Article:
Aurora-A is a serine-threonine kinase implicated in the assembly and maintenance of the mitotic spindle. Here we show that human Aurora-A binds to TPX2, a prominent component of the spindle apparatus. TPX2 was identified by mass spectrometry as a major protein coimmunoprecipitating specifically with Aurora-A from mitotic HeLa cell extracts. Conversely, Aurora-A could be detected in TPX2 immunoprecipitates. This indicates that subpopulations of these two proteins undergo complex formation in vivo. Binding studies demonstrated that the NH2 terminus of TPX2 can directly interact with the COOH-terminal catalytic domain of Aurora-A. Although kinase activity was not required for this interaction, TPX2 was readily phosphorylated by Aurora-A. Upon siRNA-mediated elimination of TPX2 from cells, the association of Aurora-A with the spindle microtubules was abolished, although its association with spindle poles was unaffected. Conversely, depletion of Aurora-A by siRNA had no detectable influence on the localization of TPX2. We propose that human TPX2 is required for targeting Aurora-A kinase to the spindle apparatus. In turn, Aurora-A might regulate the function of TPX2 during spindle assembly.
PubMed ID: 12177045
PMC ID: PMC2174010
Article link: J Cell Biol.
Genes referenced: aurka tpx2
Article Images: [+] show captions
|Figure 1. Identification of TPX2 as an Aurora-A–interacting protein. (A) Coomassie blue–stained gel of Aurora-A immunoprecipitate from mitotic HeLa cell extract (lane 2). For control, immunoprecipitations were also performed with either protein A–coated beads alone (lane 1) or Aurora-A antibody blocked with an excess of antigenic peptide (lane 3). Arrows point to the precipitated 45-kD Aurora-A protein, IgG heavy chain, and the 100-kD protein identified as TPX2 by tryptic peptide fingerprinting. The identity of the high molecular weight proteins coprecipitating with Aurora-A is currently under investigation. (B, top) Increasing amounts of Aurora-A immunoprecipitates (lanes 2–4) were separated by SDS-PAGE and analyzed by Western blotting using antibodies against Aurora-A and TPX2. The control immunoprecipitation was performed with the peptide blocked Aurora-A antibody (lane 5). (B, bottom) TPX2 coimmunoprecipitates were analyzed by Western blotting using antibodies against Aurora-A and TPX2. Beads alone were used for the control precipitation (lane 5). Total cell lysate was analyzed in parallel (lane 1).|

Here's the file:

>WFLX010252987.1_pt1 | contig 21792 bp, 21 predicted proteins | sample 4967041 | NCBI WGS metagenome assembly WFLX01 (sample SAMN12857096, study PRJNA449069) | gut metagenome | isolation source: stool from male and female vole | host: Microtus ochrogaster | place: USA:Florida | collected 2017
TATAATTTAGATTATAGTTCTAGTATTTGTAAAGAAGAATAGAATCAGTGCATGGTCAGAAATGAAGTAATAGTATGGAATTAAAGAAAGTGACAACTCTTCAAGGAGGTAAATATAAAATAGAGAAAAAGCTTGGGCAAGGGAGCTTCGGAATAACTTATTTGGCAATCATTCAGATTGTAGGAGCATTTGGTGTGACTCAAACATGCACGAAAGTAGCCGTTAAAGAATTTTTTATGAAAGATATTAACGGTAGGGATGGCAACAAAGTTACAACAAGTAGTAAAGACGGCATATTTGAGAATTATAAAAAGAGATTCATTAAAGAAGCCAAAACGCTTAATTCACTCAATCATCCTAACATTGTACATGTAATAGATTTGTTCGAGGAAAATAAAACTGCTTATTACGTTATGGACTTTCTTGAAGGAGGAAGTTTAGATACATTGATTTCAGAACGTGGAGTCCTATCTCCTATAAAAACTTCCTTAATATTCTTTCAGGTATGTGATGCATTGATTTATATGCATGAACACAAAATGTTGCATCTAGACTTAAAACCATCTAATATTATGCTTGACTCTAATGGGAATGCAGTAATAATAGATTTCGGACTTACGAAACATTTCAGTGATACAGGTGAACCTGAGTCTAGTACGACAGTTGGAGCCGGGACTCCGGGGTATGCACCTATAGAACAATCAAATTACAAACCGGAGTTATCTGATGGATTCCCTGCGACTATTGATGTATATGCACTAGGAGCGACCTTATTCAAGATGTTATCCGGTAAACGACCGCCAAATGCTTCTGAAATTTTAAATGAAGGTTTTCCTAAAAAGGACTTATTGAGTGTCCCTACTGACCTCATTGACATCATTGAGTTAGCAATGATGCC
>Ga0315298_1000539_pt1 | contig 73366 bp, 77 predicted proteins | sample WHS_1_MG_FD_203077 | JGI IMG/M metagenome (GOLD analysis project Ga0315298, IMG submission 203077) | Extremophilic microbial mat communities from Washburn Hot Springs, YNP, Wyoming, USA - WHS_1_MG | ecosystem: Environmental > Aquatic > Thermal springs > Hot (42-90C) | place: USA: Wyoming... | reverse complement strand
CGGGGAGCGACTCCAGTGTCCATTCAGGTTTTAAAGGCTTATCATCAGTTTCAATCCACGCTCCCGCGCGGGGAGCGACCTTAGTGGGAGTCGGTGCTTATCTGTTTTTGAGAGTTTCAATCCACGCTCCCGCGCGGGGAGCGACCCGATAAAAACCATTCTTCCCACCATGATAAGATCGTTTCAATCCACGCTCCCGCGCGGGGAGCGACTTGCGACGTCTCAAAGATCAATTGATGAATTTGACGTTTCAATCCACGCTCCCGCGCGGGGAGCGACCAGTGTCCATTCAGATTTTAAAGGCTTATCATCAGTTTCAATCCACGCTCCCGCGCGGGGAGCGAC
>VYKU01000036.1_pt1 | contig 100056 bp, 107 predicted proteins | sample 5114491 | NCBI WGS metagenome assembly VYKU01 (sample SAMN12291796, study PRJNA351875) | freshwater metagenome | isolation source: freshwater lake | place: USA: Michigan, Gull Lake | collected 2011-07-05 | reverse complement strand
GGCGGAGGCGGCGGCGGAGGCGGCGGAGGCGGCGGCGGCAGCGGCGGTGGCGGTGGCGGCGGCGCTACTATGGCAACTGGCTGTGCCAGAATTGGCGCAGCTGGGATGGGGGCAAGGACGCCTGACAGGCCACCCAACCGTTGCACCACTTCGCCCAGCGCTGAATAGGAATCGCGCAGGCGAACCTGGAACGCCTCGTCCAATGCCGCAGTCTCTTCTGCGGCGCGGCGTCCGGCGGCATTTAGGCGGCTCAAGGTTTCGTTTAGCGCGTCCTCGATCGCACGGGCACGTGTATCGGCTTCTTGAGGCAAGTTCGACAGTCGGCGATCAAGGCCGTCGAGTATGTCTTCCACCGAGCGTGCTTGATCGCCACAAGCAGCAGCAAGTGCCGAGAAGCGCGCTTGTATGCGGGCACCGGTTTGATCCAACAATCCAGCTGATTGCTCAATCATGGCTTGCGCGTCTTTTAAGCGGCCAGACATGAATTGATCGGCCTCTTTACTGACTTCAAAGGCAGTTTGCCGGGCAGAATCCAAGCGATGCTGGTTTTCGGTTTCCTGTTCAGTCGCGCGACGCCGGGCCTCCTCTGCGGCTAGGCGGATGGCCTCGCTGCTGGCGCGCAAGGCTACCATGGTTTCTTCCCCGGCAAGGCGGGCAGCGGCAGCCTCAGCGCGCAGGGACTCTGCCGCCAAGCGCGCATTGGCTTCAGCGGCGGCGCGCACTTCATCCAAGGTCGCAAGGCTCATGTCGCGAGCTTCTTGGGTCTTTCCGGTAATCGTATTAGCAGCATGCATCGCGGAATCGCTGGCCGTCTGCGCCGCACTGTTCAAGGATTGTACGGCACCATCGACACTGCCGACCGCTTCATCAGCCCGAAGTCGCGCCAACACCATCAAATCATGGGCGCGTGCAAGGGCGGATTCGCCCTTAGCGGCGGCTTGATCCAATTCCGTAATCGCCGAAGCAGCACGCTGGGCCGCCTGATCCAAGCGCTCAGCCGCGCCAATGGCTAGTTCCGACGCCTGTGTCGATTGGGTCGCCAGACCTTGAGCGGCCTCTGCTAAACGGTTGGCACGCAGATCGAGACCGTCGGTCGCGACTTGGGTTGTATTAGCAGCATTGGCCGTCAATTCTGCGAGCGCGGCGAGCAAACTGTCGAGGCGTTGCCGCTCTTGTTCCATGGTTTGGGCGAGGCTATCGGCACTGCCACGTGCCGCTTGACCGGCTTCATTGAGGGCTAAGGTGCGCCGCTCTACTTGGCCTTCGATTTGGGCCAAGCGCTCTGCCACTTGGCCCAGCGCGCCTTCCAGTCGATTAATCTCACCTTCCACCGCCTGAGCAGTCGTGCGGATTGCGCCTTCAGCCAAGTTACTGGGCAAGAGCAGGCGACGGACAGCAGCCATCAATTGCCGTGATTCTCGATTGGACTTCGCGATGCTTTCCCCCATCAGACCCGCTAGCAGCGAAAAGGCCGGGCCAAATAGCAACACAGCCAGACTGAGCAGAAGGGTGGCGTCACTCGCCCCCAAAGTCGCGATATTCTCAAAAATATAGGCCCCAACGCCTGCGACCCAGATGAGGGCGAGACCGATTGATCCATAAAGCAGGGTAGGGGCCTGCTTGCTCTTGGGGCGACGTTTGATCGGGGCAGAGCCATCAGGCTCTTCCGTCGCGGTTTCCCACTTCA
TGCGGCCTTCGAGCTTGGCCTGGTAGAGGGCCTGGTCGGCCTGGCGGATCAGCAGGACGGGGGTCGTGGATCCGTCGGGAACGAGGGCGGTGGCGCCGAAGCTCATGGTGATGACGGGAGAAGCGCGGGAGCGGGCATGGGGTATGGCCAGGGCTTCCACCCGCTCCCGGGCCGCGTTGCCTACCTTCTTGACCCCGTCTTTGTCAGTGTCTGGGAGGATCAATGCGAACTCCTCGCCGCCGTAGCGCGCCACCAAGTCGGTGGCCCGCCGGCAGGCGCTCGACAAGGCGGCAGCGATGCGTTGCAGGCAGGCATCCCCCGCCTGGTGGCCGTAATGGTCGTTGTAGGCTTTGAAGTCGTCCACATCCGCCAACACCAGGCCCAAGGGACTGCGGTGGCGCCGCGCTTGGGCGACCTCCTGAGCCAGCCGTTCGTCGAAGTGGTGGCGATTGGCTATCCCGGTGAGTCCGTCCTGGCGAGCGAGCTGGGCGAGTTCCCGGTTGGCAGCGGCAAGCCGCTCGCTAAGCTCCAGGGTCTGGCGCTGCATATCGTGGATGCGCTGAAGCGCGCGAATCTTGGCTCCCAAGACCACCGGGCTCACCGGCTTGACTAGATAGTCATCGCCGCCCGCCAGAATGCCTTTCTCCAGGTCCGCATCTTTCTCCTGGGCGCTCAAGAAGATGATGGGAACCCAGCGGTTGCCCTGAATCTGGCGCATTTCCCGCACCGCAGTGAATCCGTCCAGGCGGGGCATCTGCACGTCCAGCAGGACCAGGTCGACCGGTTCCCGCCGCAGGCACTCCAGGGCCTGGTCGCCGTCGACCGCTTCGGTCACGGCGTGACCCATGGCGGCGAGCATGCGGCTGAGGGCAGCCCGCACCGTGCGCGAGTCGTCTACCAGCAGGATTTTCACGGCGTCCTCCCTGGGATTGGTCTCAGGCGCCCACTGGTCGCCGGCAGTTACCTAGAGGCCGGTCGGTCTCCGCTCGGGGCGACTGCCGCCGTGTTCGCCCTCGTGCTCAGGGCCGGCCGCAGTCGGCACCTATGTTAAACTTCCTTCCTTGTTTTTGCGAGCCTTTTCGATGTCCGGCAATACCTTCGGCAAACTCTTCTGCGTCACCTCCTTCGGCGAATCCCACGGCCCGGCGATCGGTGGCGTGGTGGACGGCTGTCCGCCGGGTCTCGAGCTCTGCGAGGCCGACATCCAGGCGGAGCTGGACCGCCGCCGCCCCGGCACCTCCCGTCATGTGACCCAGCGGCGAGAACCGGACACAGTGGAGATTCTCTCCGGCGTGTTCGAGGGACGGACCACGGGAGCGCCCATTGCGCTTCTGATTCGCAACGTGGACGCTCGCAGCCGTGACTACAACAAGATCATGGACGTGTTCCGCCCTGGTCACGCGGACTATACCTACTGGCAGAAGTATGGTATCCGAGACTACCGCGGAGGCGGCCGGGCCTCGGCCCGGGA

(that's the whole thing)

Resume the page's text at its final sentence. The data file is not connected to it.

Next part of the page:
|Figure 2. TPX2 physically interacts with Aurora-A and is phosphorylated on serine. (A, top) Immobilized recombinant Aurora-A WT and KD proteins were incubated for 1 h at 4°C in mitotic HeLa cell extract, washed in LS buffer, and analyzed by SDS-PAGE followed by Coomassie blue staining (lanes 1 and 2). Controls show the results of incubating extract with beads alone (lane 3) and of loading WT Aurora-A protein without extract incubation (lane 4). Arrowheads indicate the prominent 100-kD protein that was identified as TPX2 by Western blotting. (A, bottom) Western blots were performed on the same samples using antibodies against TPX2 and Aurora-A. (B) In vitro binding of recombinant TPX2 (IN) to immobilized GST-tagged Aurora-A WT and KD proteins, or GST for control. (C) Mapping the interaction domains on Aurora-A and TPX2. Fragments of Aurora-A and TPX2, as indicated schematically, were produced by IVT, and binding to His6-TPX2 (top) or GST-Aurora-A (bottom) was assayed. Protein complexes were recovered on Ni-Sepharose beads and glutathione beads, respectively; Ni-Sepharose beads or GST-coated glutathione beads were used for control. Autoradiographs show corresponding amounts of input samples and proteins recovered in protein complexes. (D) In vitro kinase assay was performed with recombinant GST-tagged Aurora-A and recombinant human TPX2 in the presence of [γ-32P]ATP. Both the Coomassie blue–stained gel (left) and the autoradiograph (right) are shown. (D, bottom) Phosphoamino acid analysis of 32P-labeled TPX2 (right); ninhydrin staining (left) shows the migration of phosphoamino acid standards.|
|Figure 3. TPX2 and Aurora-A colocalize on the spindle. Indirect immunofluorescence micrographs of HeLa S3 cells stained for Aurora-A (left) and TPX2 (middle). A merge of the two images together with DAPI staining of DNA is shown in the right panel. The top row shows a representative metaphase cell; the bottom row shows a representative G2 phase cell. Bars, 10 μm.|
|Figure 4. TPX2 localization is independent of Aurora-A. (A) Western blot analysis of total extracts from HeLa cells treated for 72 h with a siRNA duplex targeting Aurora-A or a control duplex (GL2). Filters were probed for Aurora-A and α-tubulin as a loading control. (B) HeLa S3 cells were treated for 72 h with an Aurora-A–specific siRNA duplex (top row) or a control duplex (GL2; bottom row) and then fixed and stained with antibodies against Aurora-A (left) and TPX2 (middle). A merge of the two images together with DAPI staining of DNA is shown on the right. Bar, 10 μm.|
|Figure 5. TPX2 localizes Aurora-A to the spindle. (A) Western blot analysis of total extracts form HeLa cells treated for 36 h with a TPX2-specific siRNA duplex or a control duplex (GL2). Filters were probed for Aurora-A and α-tubulin as a loading control. (B and C) HeLa S3 cells were treated for 36 (A) or 48 h (B) with TPX2-specific siRNA duplex or a control duplex (GL2) and then fixed and stained with the antibodies indicated. Right panels show merged images, including DNA staining by DAPI. Bars, 10 μm.|